·         Computerization. The computer has altered the way in which microeconomic research is conducted. This course emphasizes the increasing use of the computer in microeconomics.

·         Historical perspective. This course charts the historical development of microeconomic theory to give you a context for current theories and practice.

·         Civic responsibility. Throughout this course, we explore ethical behavior and the role of microeconomics in society.

Course Introduction

Economics is one of the least understood disciplines, yet its application dramatically affects the average person's quality of life. Economics explains what and how many goods are produced for and purchased in the market, what prices are charged, the level of income and employment in the economy, and how far one's hard-earned dollar goes.

Principles of Macroeconomics introduced the methods and tools economists use to understand how markets work, to determine the health of the economy, and to detect and solve problems. It examined the economy as a whole and as divided into basic sectors (private, government, international).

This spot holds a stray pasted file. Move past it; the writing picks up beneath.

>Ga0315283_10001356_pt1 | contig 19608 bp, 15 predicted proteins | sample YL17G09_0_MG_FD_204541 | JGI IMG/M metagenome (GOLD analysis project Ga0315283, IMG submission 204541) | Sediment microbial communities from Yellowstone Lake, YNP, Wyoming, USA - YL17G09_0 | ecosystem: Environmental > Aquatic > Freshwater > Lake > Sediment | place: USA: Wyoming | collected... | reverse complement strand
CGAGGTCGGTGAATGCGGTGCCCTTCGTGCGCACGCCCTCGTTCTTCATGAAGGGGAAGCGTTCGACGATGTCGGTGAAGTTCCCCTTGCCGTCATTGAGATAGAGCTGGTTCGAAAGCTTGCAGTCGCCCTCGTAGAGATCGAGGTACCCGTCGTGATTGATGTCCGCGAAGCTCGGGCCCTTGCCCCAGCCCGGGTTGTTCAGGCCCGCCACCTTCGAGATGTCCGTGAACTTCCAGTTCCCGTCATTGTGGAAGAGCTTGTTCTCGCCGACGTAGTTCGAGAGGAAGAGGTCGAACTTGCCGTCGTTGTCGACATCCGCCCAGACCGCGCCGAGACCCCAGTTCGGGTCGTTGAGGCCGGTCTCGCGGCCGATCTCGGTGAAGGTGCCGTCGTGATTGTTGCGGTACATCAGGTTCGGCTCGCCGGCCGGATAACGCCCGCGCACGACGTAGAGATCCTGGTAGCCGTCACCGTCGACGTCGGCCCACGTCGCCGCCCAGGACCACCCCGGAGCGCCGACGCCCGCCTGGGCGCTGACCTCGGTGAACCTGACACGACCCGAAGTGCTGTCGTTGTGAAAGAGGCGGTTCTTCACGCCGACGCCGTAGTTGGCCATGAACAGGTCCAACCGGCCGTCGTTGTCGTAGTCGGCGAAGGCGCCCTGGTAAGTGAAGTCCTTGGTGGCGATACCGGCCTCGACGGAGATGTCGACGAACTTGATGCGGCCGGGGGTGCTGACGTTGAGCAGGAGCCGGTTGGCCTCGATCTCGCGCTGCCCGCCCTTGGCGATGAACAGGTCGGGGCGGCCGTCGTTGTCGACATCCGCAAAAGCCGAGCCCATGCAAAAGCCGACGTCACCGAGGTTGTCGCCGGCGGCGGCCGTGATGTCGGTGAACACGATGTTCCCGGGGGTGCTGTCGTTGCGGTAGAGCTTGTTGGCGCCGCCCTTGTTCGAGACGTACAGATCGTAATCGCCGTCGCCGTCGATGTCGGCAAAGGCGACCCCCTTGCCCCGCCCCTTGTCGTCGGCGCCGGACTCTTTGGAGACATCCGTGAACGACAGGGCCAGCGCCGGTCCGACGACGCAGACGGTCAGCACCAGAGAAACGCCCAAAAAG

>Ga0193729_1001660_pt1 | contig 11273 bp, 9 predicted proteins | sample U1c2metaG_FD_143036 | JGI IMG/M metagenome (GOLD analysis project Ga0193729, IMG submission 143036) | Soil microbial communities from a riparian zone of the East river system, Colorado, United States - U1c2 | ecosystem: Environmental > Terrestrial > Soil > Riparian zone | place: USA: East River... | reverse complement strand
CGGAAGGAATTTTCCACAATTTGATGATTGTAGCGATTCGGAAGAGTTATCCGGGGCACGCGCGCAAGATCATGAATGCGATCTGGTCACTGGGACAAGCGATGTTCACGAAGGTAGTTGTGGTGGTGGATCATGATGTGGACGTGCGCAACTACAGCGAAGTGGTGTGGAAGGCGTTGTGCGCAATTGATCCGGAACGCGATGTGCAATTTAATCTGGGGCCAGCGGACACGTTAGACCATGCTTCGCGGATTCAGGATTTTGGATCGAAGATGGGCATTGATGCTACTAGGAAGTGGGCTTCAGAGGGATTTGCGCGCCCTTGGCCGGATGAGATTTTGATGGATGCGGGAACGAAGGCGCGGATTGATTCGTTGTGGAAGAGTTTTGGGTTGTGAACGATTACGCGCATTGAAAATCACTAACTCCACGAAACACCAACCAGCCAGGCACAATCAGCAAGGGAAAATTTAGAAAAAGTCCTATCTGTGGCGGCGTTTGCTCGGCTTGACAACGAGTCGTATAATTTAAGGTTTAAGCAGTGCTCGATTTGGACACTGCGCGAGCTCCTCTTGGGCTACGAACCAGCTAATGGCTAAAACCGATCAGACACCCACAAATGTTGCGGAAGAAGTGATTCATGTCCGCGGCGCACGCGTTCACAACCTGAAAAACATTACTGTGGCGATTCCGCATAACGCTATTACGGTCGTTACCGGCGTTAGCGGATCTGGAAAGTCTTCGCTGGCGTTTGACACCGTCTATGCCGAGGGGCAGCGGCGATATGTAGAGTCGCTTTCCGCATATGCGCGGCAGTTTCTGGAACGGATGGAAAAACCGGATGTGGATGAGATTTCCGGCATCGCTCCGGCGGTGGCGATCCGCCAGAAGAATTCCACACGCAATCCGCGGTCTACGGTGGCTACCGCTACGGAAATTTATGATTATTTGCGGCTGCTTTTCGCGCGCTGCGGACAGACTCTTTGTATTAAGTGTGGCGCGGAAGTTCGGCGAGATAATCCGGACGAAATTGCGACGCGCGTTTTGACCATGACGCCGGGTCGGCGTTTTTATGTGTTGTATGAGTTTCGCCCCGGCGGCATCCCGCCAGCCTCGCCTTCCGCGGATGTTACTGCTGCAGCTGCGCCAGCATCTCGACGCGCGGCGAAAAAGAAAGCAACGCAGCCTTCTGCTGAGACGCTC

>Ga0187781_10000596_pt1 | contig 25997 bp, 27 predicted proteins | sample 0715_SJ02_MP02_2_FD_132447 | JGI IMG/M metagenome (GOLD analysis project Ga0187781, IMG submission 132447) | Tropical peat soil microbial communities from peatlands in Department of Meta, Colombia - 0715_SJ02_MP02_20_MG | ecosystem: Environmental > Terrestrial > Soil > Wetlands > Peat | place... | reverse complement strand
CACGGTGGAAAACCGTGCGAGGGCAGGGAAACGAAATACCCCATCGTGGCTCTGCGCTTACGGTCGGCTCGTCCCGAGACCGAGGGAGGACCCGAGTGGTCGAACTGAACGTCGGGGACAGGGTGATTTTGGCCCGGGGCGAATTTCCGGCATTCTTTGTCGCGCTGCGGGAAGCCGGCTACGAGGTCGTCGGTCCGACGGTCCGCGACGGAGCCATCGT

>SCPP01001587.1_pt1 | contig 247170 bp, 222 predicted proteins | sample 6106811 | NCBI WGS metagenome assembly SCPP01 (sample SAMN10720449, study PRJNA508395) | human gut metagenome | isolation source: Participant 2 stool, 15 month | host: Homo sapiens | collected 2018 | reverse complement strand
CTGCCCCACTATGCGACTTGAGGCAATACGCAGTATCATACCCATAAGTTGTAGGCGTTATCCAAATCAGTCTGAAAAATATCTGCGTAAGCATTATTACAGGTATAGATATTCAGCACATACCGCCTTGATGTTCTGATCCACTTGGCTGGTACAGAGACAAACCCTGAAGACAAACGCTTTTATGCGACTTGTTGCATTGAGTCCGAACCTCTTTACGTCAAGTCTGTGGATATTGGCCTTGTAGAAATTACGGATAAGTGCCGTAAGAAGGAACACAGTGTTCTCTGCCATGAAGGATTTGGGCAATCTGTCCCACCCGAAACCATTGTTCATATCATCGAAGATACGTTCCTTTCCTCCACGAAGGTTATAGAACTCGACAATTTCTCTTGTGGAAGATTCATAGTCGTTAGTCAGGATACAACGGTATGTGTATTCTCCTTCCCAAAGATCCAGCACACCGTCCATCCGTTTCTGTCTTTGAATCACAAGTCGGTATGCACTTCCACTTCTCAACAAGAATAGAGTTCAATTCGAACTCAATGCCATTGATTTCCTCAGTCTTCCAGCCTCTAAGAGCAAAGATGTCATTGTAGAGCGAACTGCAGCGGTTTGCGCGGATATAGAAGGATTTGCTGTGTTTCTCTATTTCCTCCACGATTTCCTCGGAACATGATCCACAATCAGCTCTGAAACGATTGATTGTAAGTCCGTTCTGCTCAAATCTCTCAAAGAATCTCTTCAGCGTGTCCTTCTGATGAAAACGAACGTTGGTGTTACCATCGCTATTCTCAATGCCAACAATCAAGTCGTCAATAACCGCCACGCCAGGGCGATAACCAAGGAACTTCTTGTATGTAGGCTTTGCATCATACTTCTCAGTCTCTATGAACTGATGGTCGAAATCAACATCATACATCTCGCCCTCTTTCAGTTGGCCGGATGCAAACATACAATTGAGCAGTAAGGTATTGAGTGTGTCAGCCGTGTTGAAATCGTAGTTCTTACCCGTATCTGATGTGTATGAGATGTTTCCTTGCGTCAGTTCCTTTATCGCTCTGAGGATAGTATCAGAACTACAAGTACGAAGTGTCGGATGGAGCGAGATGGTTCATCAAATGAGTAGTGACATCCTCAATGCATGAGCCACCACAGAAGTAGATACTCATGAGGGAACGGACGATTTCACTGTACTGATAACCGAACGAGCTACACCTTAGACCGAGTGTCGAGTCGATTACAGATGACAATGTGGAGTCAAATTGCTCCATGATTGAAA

This course covers microeconomics. In this course, we look at the decision-making processes of individual units within the market economy, including firms, industries, households, and government entities. We examine issues such as the ways in which

  • a household or an individual allocates a limited income among a vast variety of goods and services
  • a firm decides how much of a particular good to produce, and what price to charge
  • a firm determines the number of workers to hire and resources to purchase, and at what wage or price

Microeconomics further asks whether these decision-making processes result in an allocation of resources that best satisfies society's preferences and needs.